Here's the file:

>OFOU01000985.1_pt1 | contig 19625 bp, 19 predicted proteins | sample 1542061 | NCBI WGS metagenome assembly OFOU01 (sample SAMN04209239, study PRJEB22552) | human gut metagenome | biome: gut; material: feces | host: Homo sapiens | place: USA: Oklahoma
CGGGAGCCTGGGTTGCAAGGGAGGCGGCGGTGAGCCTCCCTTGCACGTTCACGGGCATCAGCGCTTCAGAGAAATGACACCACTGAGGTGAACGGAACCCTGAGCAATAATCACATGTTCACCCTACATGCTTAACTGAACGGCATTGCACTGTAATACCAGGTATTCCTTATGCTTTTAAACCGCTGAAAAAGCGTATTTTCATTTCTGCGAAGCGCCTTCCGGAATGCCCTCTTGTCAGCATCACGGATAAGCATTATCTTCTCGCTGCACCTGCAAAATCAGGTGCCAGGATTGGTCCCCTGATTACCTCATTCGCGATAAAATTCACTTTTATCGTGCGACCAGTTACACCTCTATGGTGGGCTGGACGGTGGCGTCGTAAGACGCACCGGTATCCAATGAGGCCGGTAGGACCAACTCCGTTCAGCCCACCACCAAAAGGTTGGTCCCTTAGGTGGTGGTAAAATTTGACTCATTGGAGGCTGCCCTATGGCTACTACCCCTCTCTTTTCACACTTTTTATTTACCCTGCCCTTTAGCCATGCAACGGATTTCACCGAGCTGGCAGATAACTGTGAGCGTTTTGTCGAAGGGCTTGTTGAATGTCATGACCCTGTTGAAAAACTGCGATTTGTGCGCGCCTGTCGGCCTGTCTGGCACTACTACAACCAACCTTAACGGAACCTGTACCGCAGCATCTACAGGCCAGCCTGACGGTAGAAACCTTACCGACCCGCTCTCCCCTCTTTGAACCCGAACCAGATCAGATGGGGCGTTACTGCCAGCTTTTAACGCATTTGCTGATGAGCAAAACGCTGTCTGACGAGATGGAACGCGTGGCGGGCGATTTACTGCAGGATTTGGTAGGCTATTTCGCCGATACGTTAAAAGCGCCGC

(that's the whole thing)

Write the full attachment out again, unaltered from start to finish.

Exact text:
>OFOU01000985.1_pt1 | contig 19625 bp, 19 predicted proteins | sample 1542061 | NCBI WGS metagenome assembly OFOU01 (sample SAMN04209239, study PRJEB22552) | human gut metagenome | biome: gut; material: feces | host: Homo sapiens | place: USA: Oklahoma
CGGGAGCCTGGGTTGCAAGGGAGGCGGCGGTGAGCCTCCCTTGCACGTTCACGGGCATCAGCGCTTCAGAGAAATGACACCACTGAGGTGAACGGAACCCTGAGCAATAATCACATGTTCACCCTACATGCTTAACTGAACGGCATTGCACTGTAATACCAGGTATTCCTTATGCTTTTAAACCGCTGAAAAAGCGTATTTTCATTTCTGCGAAGCGCCTTCCGGAATGCCCTCTTGTCAGCATCACGGATAAGCATTATCTTCTCGCTGCACCTGCAAAATCAGGTGCCAGGATTGGTCCCCTGATTACCTCATTCGCGATAAAATTCACTTTTATCGTGCGACCAGTTACACCTCTATGGTGGGCTGGACGGTGGCGTCGTAAGACGCACCGGTATCCAATGAGGCCGGTAGGACCAACTCCGTTCAGCCCACCACCAAAAGGTTGGTCCCTTAGGTGGTGGTAAAATTTGACTCATTGGAGGCTGCCCTATGGCTACTACCCCTCTCTTTTCACACTTTTTATTTACCCTGCCCTTTAGCCATGCAACGGATTTCACCGAGCTGGCAGATAACTGTGAGCGTTTTGTCGAAGGGCTTGTTGAATGTCATGACCCTGTTGAAAAACTGCGATTTGTGCGCGCCTGTCGGCCTGTCTGGCACTACTACAACCAACCTTAACGGAACCTGTACCGCAGCATCTACAGGCCAGCCTGACGGTAGAAACCTTACCGACCCGCTCTCCCCTCTTTGAACCCGAACCAGATCAGATGGGGCGTTACTGCCAGCTTTTAACGCATTTGCTGATGAGCAAAACGCTGTCTGACGAGATGGAACGCGTGGCGGGCGATTTACTGCAGGATTTGGTAGGCTATTTCGCCGATACGTTAAAAGCGCCGC